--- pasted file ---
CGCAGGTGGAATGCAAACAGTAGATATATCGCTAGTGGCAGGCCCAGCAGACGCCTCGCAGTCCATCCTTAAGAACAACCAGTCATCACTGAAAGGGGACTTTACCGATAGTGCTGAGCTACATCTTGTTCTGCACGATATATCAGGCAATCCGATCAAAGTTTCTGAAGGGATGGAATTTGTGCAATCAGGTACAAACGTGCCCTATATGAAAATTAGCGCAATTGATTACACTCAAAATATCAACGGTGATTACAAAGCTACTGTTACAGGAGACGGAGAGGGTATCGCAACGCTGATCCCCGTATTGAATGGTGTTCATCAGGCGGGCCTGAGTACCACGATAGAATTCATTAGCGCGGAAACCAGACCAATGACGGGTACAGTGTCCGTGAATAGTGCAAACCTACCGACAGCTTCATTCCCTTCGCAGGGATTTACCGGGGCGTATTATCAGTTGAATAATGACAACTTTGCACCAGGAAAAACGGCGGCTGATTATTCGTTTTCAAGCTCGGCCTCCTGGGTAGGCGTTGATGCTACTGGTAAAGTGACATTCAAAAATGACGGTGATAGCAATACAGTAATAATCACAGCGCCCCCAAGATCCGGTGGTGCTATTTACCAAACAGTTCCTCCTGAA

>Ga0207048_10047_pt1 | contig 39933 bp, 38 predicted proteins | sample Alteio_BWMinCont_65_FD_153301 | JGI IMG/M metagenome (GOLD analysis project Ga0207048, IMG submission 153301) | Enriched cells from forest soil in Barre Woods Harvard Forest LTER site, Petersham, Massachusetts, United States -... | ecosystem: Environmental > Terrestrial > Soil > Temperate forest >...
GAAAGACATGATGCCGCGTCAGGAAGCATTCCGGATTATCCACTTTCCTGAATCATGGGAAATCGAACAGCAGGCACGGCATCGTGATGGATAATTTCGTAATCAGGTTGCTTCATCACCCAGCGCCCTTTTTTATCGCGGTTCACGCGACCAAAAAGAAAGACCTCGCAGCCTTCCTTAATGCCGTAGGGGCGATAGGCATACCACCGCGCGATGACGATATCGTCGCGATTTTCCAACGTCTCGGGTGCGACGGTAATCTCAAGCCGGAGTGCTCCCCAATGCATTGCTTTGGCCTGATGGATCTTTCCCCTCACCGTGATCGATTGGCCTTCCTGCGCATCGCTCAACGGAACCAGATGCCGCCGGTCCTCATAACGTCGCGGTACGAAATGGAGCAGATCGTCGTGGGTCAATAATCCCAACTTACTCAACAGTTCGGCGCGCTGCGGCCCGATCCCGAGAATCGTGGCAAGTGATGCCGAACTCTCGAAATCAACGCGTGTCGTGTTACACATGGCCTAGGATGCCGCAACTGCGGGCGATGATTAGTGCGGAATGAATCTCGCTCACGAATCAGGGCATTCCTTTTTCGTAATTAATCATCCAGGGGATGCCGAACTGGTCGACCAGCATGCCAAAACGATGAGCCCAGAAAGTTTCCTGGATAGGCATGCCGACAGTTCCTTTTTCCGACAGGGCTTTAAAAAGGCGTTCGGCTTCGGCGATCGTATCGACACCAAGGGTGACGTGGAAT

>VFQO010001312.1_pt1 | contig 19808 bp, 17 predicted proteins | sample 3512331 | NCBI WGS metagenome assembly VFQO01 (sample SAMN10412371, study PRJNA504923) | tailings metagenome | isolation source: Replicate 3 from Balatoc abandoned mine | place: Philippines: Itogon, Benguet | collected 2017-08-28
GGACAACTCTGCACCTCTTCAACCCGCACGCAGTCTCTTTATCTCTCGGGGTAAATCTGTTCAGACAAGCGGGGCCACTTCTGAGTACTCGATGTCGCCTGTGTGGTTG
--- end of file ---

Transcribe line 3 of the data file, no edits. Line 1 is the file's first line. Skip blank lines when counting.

GAAAGACATGATGCCGCGTCAGGAAGCATTCCGGATTATCCACTTTCCTGAATCATGGGAAATCGAACAGCAGGCACGGCATCGTGATGGATAATTTCGTAATCAGGTTGCTTCATCACCCAGCGCCCTTTTTTATCGCGGTTCACGCGACCAAAAAGAAAGACCTCGCAGCCTTCCTTAATGCCGTAGGGGCGATAGGCATACCACCGCGCGATGACGATATCGTCGCGATTTTCCAACGTCTCGGGTGCGACGGTAATCTCAAGCCGGAGTGCTCCCCAATGCATTGCTTTGGCCTGATGGATCTTTCCCCTCACCGTGATCGATTGGCCTTCCTGCGCATCGCTCAACGGAACCAGATGCCGCCGGTCCTCATAACGTCGCGGTACGAAATGGAGCAGATCGTCGTGGGTCAATAATCCCAACTTACTCAACAGTTCGGCGCGCTGCGGCCCGATCCCGAGAATCGTGGCAAGTGATGCCGAACTCTCGAAATCAACGCGTGTCGTGTTACACATGGCCTAGGATGCCGCAACTGCGGGCGATGATTAGTGCGGAATGAATCTCGCTCACGAATCAGGGCATTCCTTTTTCGTAATTAATCATCCAGGGGATGCCGAACTGGTCGACCAGCATGCCAAAACGATGAGCCCAGAAAGTTTCCTGGATAGGCATGCCGACAGTTCCTTTTTCCGACAGGGCTTTAAAAAGGCGTTCGGCTTCGGCGATCGTATCGACACCAAGGGTGACGTGGAAT